The copper plate was wrapped by ten layers of insulation paper, and the insulation paper was wrapped by three sections of aluminum foils to get a good measurement result. Insulation materials used in the experiment included 25# transformer oil from Karamay Sinkiang, insulation paper made from ordinary cellulose each with a thickness of 75μm and winding from Chongqing ABB.

2.2 Process of PDC measurement

The process of PDC test was conducted as follows: firstly, the winding sample was placed in fresh oil for impregnation, then it was put into a flask which, in the next, was kept in oil bath with initial temperature of 40℃. After sample reached the target temperature, the flask was sealed and kept for two days until the moisture content between insulation oil and paper reached balance. After that, PDC measurement was carried out with the parameter setting: measurement voltage was set as U0=200V, and polarization and depolarization time were both set to 5000s. The winding sample was measured by PDC-Analyser-1MOD from company ALFF ENGINEERING in Switzerland. After measurement, high and low voltage electrodes of winding were shorted to release the residual charges in sample. Then, test temperature was raised and kept at 55℃ also for two days. Analogously, the above steps were repeated for the next measurement. As a rule, test temperature was 15℃ higher than the former one for each new measurement. Through the process, we got PDC measurement results of sample at different test temperatures of 40℃, 55℃, 70℃, 85℃ and 100℃.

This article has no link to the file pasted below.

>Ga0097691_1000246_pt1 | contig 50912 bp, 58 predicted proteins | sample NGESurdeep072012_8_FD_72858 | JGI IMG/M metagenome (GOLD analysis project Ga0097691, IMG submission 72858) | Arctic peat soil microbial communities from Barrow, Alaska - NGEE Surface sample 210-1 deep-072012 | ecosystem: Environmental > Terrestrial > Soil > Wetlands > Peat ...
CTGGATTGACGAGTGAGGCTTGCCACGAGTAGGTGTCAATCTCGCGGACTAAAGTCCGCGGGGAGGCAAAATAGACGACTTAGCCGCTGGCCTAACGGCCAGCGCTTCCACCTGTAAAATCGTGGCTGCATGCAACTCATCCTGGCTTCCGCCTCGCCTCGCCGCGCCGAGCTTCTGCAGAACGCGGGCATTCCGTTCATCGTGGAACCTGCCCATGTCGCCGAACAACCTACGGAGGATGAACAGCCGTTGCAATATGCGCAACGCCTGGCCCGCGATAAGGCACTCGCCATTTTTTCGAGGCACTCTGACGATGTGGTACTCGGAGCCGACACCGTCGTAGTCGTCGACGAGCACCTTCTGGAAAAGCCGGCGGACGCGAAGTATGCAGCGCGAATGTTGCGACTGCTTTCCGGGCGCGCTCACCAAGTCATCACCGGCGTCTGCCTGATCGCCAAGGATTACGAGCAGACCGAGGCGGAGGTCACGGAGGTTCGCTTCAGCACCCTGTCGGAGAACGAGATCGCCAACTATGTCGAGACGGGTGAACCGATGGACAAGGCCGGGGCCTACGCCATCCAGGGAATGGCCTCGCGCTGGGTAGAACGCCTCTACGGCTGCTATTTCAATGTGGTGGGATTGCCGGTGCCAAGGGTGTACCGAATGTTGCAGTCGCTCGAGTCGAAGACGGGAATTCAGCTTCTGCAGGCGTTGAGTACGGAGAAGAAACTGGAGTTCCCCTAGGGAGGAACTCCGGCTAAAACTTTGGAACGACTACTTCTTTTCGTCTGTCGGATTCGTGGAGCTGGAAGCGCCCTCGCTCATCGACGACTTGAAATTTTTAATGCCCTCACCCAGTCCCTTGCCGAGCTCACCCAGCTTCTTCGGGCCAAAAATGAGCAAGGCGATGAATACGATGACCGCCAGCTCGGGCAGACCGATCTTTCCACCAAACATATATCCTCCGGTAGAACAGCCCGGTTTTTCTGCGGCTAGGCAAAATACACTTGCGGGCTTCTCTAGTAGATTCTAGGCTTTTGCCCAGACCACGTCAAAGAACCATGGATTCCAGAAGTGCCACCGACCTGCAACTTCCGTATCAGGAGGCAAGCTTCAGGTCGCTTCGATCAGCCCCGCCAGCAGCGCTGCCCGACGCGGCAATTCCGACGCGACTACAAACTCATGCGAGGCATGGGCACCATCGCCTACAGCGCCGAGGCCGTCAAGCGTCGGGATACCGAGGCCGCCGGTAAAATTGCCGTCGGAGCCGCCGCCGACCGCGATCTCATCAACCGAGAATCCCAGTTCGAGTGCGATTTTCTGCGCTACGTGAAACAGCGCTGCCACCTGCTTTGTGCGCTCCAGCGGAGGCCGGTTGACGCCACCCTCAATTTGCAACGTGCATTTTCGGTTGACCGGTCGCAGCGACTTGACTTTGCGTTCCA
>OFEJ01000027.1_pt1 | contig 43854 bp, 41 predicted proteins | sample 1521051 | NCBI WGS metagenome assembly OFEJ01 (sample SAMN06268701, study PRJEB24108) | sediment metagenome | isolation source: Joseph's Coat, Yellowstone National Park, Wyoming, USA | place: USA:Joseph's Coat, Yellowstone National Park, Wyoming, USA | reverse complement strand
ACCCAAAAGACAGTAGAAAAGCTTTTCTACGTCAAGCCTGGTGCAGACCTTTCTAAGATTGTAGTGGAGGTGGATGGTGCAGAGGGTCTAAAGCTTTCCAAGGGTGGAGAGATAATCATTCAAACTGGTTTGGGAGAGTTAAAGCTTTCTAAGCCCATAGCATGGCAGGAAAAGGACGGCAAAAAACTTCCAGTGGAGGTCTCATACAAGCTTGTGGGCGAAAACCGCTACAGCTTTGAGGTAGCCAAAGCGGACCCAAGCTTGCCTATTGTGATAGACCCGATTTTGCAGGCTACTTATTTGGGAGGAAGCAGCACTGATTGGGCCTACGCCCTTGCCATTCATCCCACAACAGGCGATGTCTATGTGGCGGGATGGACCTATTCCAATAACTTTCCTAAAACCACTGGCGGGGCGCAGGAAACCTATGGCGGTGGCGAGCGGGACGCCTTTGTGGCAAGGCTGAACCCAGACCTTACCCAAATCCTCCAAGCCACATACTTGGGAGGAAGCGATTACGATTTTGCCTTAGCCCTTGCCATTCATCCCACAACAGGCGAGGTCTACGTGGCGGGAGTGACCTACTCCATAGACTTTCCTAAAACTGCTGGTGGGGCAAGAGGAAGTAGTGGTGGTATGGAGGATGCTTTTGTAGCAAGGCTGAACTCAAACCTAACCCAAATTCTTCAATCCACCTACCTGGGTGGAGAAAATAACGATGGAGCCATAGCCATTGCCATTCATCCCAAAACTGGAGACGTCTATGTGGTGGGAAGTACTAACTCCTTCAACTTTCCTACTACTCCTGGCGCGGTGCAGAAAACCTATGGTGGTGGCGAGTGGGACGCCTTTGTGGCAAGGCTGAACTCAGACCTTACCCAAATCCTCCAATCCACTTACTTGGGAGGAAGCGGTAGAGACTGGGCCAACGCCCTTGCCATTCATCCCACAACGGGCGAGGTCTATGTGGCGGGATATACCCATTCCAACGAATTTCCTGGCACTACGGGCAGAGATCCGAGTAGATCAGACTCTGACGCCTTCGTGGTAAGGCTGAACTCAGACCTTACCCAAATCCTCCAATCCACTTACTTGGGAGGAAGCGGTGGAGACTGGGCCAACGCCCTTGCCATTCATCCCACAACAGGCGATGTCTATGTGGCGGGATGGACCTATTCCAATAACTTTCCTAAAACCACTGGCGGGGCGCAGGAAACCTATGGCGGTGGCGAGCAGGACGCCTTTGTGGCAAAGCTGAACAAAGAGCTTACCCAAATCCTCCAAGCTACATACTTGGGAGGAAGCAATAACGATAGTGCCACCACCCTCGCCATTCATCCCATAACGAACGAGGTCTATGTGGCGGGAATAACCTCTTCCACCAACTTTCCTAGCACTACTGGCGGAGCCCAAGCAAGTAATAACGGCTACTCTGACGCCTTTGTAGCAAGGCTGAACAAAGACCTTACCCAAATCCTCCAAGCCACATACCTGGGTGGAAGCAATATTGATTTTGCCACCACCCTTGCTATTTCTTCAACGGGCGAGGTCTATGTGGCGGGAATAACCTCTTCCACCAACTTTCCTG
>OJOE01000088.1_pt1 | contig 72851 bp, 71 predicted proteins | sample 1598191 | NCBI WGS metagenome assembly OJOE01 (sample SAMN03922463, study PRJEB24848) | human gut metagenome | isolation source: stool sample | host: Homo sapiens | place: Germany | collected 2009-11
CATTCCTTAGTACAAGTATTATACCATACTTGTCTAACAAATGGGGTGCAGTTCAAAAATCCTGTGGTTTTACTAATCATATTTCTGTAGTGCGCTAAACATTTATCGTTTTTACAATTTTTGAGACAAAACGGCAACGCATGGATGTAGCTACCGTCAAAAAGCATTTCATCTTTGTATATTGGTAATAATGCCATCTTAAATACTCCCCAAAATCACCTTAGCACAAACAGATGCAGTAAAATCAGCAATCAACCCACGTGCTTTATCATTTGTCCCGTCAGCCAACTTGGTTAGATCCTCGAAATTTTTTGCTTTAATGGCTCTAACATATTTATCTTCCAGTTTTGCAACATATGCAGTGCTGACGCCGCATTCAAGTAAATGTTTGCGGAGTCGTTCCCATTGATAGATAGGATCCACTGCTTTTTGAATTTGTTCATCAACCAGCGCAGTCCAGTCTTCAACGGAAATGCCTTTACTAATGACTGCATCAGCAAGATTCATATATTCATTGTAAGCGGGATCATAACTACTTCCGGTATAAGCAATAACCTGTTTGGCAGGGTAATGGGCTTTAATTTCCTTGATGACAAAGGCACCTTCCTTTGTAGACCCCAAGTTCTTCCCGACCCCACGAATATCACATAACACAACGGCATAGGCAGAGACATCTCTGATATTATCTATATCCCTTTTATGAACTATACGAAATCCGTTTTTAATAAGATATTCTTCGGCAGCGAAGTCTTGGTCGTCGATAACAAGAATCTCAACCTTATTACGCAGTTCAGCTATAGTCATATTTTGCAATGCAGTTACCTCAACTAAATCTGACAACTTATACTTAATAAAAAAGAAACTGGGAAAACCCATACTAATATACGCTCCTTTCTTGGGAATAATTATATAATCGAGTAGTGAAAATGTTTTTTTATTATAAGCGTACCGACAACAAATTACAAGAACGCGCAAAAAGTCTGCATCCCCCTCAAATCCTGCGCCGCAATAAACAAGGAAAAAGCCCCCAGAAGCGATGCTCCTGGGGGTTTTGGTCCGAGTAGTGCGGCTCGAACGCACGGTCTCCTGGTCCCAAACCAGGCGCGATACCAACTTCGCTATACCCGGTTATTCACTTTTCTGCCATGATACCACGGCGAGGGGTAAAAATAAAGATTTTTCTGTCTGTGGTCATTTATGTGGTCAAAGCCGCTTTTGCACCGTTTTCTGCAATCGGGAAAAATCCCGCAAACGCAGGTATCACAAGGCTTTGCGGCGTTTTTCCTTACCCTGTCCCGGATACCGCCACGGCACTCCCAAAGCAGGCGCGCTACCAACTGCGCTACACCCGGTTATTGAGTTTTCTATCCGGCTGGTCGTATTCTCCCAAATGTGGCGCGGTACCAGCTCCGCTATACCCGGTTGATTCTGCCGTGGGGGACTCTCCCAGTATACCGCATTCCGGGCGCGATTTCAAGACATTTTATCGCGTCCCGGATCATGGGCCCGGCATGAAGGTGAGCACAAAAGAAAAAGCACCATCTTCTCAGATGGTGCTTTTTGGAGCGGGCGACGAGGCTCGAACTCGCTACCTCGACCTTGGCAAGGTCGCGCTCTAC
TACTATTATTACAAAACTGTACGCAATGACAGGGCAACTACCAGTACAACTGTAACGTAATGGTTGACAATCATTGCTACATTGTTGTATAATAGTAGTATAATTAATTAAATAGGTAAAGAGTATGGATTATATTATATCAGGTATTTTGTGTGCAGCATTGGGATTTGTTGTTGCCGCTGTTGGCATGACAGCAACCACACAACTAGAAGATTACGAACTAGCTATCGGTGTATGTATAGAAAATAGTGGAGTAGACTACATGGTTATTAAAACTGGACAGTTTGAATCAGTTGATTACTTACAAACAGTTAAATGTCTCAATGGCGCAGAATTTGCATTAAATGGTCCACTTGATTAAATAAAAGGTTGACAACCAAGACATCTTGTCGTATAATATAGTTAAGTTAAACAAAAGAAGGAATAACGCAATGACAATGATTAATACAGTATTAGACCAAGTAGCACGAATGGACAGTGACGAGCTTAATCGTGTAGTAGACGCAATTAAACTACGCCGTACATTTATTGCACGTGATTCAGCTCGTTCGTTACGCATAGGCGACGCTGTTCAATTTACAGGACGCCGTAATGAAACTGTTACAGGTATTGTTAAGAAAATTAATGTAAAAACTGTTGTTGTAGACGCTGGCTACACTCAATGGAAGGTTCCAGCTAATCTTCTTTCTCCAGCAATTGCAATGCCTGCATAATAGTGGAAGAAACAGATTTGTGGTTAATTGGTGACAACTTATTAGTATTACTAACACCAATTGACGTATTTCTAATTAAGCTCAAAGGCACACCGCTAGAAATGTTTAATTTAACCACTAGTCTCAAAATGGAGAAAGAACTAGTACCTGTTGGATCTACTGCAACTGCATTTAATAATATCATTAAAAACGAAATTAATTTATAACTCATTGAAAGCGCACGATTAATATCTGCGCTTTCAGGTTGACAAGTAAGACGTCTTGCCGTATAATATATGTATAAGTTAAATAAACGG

3. Test results and analysis

3.1 PDC measurement results of winding sample with different test temperatures

Fig. 2 shows the polarization and depolarization current of winding sample with different test temperatures. It can be seen that test temperature has great effect on measurement results. With the rise of test temperature, polarization and depolarization current gradually increase with faster attenuation and higher stable value in the end of the test. Moreover, the depolarization current appears an inflection point at high temperature. The rules above can be explained by: with rising temperature, average kinetic energy, movement speed, and migration rate of polarization and conductive particles in samples increase, leading the increase of the sample conductivity [15, 19].